The photographs do not do justice to this magical place. The wings actually move to and fro, as though the chapel were a living entity. As the wings beat, the chapel appears to breathe and one truly is swept up in an illusion of floating through the heavens. One photograph shows doves as they fly across the chamber. They nest in a birdcage to the right of the altar and fly into the air at regular intervals.

The Angel Room is where Don and Deborah were married. They would like to make this magical 'chapel' available for other couples who wish to marry in Second Life.
In the sky to the left, you can see a cabin on another platform. I was given a tour of this cabin as well. It is filled with many wonders and they may make it available to other honeymoon couples.

Incidentally, a version of the magical wood-burning tool is for sale now. It will burn a heart with the words 'I Love You' into a piece of wood. I believe that a burst of a choice of particles is displayed at the completion of the task.

Don did not take his beloved to dinner at a fine restaurant on her birthday. Instead, he created an entire restaurant for her! The restaurant is extraordinary. Everything is 'real' there. A number of different dishes are offered at a buffet. Fresh pizza can be created in an oven above a roaring fire and can be consumed, slice by slice.

Outside vegetables grow in the garden, to be watered by a functioning sprinkler system. If one explores the garden, one may find an antique gold coin, protected by leprechauns! When I found a coin, I took it at my peril, as the guardians of the pot of gold were disposed to curse any intruder, but the leprechauns now have been chastised and allow coins to be taken with their blessing.

A photograph of the two lovers dancing in the restaurant is included here. The jukebox contains a large collection of songs and there is a guitar and Grand Piano. On the occasion of her birthday, Don dressed as Elton John and performed for Deborah.
Their love is celebrated in a thousand different ways in their creations.

Don and Deborah are extremely hospitable and are happy to share these wonders with others.

I must not lose sight of the other subject of this article, which is my wonderful SL cat Lionheart.

The two photographs of Lionheart were taken at my castle Awakening. Awakening was built by Wolves Bain and really is flawless. I have written about the art of the incomparable Wolves Bain elsewhere.

When I decided to take photographs of Lionheart, I thought I should amuse him by playing the harp. This particular harp actually CAN be played by an avatar and offers a selection of three pieces: Sonata for Harp in G Mayor by Carl Philipp Emanuel Bach, Theme and Variation in G Minor by Handel and an Air and Variations by Krumpholtz. The harp actually has to be played in order for the music to be heard. In fact, a string of the harp must be plucked. Apart from this, the appearance of the harp can be altered with a choice of twenty different woodgrains, different colours and various textures for the metalwork. The harp was created by Persephone Milk for Musical Alchemy in Second Life.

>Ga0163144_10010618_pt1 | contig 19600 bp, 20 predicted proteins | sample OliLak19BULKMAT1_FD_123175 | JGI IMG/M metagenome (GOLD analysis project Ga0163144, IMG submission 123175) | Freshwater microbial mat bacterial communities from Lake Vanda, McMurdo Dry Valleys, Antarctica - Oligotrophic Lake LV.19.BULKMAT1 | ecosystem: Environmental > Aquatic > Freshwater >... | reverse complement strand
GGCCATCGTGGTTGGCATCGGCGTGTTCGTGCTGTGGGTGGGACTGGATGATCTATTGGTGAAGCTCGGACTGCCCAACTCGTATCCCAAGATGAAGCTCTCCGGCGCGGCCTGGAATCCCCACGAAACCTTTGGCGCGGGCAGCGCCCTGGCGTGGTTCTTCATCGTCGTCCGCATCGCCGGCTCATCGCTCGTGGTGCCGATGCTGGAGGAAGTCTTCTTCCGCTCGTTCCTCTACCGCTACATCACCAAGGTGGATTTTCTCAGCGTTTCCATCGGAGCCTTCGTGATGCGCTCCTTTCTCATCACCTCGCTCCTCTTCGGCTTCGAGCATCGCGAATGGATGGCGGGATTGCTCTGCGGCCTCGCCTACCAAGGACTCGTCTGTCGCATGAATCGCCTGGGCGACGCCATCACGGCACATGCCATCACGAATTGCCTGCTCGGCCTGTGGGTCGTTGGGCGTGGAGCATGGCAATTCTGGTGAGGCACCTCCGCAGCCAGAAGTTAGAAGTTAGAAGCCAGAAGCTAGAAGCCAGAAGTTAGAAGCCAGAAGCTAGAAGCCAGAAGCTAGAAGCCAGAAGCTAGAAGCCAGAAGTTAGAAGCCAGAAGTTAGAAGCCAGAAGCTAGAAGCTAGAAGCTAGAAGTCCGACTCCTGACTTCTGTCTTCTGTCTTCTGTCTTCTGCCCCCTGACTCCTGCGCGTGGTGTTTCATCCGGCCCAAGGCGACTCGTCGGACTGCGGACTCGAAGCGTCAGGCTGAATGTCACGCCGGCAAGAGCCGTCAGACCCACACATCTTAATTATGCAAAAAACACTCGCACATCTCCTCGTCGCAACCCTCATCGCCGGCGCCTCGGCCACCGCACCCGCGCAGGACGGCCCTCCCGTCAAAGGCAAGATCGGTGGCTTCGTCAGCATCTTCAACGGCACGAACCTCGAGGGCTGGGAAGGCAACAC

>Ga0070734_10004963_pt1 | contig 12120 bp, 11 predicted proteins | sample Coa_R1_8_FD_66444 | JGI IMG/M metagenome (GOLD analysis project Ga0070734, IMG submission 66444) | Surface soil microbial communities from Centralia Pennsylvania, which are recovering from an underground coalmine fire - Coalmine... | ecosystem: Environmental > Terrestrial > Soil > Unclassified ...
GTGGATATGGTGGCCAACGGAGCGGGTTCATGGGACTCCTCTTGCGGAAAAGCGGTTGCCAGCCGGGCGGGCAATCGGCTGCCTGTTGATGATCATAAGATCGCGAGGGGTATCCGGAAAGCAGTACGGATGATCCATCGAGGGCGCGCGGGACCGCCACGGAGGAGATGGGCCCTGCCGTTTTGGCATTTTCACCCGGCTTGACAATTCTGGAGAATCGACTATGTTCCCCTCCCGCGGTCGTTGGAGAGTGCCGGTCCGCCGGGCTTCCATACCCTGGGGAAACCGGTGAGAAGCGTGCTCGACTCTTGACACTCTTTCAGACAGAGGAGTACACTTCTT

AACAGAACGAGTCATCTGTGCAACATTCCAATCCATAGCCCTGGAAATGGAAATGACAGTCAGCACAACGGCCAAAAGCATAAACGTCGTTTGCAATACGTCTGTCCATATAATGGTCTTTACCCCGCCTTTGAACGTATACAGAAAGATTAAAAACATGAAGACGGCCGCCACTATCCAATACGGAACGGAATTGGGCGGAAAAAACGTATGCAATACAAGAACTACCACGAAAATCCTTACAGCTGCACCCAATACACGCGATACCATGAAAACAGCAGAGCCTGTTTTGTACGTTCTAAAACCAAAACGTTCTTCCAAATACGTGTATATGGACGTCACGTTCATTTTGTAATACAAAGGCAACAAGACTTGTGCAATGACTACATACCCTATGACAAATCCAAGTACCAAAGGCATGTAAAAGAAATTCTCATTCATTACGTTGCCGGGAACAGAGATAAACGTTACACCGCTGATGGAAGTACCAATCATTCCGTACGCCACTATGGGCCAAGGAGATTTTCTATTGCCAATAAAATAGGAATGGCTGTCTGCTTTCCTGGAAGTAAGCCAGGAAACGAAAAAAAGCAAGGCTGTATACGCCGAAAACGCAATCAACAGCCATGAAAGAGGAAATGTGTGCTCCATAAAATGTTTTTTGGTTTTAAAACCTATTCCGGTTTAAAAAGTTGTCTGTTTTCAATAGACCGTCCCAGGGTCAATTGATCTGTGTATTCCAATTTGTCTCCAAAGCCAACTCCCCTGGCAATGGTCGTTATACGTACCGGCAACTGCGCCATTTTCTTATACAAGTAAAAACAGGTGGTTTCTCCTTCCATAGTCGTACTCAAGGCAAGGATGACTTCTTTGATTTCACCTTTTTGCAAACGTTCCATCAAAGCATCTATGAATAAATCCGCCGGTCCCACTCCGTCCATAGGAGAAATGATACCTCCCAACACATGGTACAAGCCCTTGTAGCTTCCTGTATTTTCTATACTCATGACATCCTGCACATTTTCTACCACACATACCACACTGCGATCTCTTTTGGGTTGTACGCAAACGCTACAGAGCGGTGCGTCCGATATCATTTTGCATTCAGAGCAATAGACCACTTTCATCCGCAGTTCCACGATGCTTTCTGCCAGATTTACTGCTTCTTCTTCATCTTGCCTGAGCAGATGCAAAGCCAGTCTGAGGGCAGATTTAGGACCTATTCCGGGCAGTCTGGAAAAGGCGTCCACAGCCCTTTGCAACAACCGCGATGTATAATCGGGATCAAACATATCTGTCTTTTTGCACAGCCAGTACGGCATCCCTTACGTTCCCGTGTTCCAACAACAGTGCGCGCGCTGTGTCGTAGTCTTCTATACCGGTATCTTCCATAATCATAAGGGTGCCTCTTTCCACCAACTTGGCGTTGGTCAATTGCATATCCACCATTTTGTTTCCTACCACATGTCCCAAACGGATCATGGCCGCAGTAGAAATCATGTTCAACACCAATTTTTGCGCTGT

Lionheart, however, is the real focus of this article. Although he officially is referred to as an 'Experimental Cat', he is far more sophisticated and complete in his abilities than any other cat I have encountered in a virtual reality.

One can give the cat any name one likes. Once named, he or she will respond to a number of different commands. The cat will come to his/her owner and follow the owner until commanded to 'Stay'. The 'FollowMe' command is rather amazing. The cat will scurry after its owner enthusiastically, but if the owner teleports anywhere, he/she must take the pet into inventory (the SL equivalent of a pocket or handbag) in order to take the cat to the next destination.

Some of the other commands are 'Sit', 'Lay', 'Stand' and 'LookatMe'. The cat can be set to assume random poses and sounds. There is an 'unhappy' sound and there is a 'Mad' command that puts the cat into an angry mood!

Tuesday, November 27, 2007

Private Chapel and Winter Cabin

The holiday season is upon us. It begins with the Harvest Festival in November. In the States, this is celebrated as Thanksgiving Day. Although the season of Advent does not begin on this date, Thanksgiving has come to represent the start of the Winter holiday season.

On Thanksgiving Day, Wolves Bain sent a notice to his Group announcing the gift of a private Chapel. This is a gesture that defines this particular builder, a man who is generous and ever-helpful to those who appreciate his work.

The Chapel now is on display and for sale on Castle Row.

Throughout my childhood, I dreamed of having a chapel of my own. Having devoured every book written by Alexandre Dumas, the concept of a private chapel fixed itself in my imagination. Royals had them in their castles with private chaplains to officiate at daily Mass. Members of the aristocracy often had chapels of their own as well. Perhaps I suffered from grandiose ambitions or visions, but I think what appealed to me most about the concept was the idea of peace and quiet and privacy. Silence seldom existed at home, filled always with visitors and aspiring musicians. My mother was aggressively social and I suppose my own fantasy of living in a castle with a private chapel of my own denoted ultimate control over my own environment with the ability to raise the drawbridge whenever I chose. In Second Life, I find that I often am happiest when I am alone creating a landscape. It probably comes from that childhood sense of never being able to find a spot that was free from 'invasion', however well-intentioned the invaders might be.